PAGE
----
Wander through the glass doors into the spacious heart of the tangerine building at 747 Magazine Street, and you’ll find a world of primary colors and creative shapes that speak to the child — and the artist — in all of us.
I recently learned that Johnnie A. Clark, Jr. had died in his sleep at 90 years of age. For longtime farmers market shoppers, you may recall the retired postman turned farmer, who held court on Saturday mornings among his offerings of cut carrots and greens. A real gentleman, Mr. Clark could also be fire and brimstone when issues of social justice and dignity for ordinary people are at stake.
The costs of many prison phone calls are set to drop over the next couple of years.
The Louisiana Public Service Commission agreed Wednesday to a revamped proposal that will shrink the price tag for prisoners to call home, after complaints that current rates were too high and burdensome on poor families.
The PSC unanimously agreed to cut the rates charged for prison calls by about 25 percent when a prisoner is calling family, legal counsel, clergy or certain government agencies like schools. All surcharges will be removed.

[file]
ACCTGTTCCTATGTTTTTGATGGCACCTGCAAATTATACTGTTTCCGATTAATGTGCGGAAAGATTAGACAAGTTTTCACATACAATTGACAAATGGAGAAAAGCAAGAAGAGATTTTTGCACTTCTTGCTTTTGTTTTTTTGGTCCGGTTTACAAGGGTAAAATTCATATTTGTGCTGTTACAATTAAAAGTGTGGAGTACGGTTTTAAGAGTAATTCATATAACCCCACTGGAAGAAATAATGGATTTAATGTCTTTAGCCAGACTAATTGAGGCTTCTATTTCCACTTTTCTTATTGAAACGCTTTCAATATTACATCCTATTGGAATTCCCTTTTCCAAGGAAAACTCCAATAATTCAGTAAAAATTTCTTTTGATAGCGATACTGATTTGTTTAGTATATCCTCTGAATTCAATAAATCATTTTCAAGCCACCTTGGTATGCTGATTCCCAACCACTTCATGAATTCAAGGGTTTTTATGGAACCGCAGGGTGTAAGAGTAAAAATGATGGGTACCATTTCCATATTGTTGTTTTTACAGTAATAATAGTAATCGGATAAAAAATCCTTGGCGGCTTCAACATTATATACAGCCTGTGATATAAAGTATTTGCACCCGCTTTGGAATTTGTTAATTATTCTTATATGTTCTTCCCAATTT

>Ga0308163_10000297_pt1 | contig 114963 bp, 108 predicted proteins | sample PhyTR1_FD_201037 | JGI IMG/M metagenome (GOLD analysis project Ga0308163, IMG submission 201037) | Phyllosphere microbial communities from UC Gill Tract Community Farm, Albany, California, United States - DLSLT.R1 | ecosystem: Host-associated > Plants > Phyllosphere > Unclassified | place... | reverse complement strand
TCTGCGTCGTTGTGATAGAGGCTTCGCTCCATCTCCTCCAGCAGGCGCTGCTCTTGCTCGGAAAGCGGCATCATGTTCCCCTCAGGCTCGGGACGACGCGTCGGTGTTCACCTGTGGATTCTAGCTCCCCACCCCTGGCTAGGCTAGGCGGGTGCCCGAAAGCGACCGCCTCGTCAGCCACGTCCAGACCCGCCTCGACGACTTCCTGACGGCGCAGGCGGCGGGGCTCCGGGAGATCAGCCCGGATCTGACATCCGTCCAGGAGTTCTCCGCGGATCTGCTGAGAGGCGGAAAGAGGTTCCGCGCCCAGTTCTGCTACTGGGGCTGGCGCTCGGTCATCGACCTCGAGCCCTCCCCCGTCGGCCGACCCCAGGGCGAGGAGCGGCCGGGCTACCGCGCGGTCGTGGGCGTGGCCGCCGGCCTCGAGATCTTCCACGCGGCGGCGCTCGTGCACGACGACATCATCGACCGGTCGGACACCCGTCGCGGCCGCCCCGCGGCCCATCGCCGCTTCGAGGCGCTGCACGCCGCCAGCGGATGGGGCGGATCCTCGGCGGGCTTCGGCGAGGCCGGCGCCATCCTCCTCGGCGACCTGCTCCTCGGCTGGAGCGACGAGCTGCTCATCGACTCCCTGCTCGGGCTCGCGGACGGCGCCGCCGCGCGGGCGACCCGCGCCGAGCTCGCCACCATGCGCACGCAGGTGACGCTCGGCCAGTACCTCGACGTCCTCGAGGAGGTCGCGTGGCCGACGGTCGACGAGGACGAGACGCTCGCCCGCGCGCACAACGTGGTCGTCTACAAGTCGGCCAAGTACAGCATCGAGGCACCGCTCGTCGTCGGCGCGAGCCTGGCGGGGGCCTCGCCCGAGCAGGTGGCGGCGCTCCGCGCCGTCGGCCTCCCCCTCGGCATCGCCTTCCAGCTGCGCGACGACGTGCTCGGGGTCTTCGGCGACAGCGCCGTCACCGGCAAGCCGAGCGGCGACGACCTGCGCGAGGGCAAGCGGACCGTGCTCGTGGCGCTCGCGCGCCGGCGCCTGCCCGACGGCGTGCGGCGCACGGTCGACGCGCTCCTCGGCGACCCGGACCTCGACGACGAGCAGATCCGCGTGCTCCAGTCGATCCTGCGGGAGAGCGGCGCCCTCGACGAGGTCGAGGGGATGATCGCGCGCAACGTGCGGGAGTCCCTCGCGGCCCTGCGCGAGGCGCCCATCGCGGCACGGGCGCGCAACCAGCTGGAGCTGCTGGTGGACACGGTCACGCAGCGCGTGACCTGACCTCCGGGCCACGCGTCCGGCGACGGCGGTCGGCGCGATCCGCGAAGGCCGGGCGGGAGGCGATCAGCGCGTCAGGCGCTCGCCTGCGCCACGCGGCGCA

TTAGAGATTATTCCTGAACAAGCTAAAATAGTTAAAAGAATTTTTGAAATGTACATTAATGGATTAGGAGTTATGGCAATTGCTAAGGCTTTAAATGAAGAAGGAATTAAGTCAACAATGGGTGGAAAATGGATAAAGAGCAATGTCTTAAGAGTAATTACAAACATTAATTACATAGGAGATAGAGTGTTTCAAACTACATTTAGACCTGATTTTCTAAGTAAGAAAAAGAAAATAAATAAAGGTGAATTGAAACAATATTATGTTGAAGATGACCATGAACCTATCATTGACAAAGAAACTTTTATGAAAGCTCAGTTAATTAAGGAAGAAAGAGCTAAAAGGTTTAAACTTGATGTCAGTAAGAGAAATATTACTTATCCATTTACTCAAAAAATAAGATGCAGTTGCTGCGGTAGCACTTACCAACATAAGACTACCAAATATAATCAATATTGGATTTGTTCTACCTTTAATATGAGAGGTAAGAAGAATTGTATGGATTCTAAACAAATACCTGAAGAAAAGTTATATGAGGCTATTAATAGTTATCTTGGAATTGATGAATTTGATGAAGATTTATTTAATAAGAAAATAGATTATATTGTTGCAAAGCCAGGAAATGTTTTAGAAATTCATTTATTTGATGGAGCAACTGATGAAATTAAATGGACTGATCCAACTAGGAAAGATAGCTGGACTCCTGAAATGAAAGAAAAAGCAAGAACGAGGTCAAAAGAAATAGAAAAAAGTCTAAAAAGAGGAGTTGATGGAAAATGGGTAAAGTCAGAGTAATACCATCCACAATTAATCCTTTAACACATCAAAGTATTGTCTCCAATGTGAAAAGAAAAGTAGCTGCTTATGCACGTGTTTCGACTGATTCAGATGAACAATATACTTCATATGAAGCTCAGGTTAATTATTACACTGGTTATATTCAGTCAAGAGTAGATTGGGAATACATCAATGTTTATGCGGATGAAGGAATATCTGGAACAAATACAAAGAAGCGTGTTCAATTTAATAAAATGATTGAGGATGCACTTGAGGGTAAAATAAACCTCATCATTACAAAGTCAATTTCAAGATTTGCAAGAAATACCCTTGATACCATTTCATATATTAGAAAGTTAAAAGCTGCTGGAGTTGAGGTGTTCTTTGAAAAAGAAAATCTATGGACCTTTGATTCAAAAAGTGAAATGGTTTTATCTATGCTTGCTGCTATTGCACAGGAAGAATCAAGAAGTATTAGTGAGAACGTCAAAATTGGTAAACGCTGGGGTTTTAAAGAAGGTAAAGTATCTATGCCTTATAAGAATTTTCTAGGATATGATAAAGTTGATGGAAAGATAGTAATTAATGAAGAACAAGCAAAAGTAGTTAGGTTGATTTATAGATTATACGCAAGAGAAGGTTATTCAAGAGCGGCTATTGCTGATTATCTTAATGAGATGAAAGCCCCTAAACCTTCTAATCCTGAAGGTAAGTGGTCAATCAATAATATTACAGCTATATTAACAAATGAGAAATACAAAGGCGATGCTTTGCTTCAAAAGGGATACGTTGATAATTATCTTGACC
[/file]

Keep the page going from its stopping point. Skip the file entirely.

As the Jewish community approaches the final nights of Chanukah, I am reminded of a recent conversation I had with Domenica’s Alon Shaya. Of course, his interpretation of traditional Jewish holiday meals is now legendary.
The Israeli-born Alon was browsing market stalls for root crops. He described to me how he had recently catered a kosher wedding, and then stepped forward to say, “The way I see it, Kosher is not only among the original health codes (pre-dating our Health Department by a few thousand years) but it’s also a code for sustainability.”
When teenagers look for a job, they often seek skills and training just as much as money. But for kids growing up without abundant resources, opportunities for developing confidence, humility, and a good work ethic can be hard to come by. Yet one New Orleans program, the Grow Dat Youth Farm, provides all of this and more in one fell swoop.
Folsom flower farmer Shirley Randon battles the elements each week to harvest and assemble gorgeous nose gays and full-on bouquets of flowers. Knowledge of these challenges makes me appreciate her delicate, hand-crafted, dried floral holiday wreaths.
Have you seen them? Whereas contemporary wreaths feature vivid synthetic colors, Shirley’s are beautifully faded by the sun. These are colors we rarely see any more in commerce. Imagine a ring of dried cosmos, bachelor's buttons, sunflowers and more.
I spent this past Thursday afternoon zipping from one farmers market to the other. Whereas Saturday markets are altogether larger gatherings with greater choice, our city’s Thursday evening markets offer some surprises.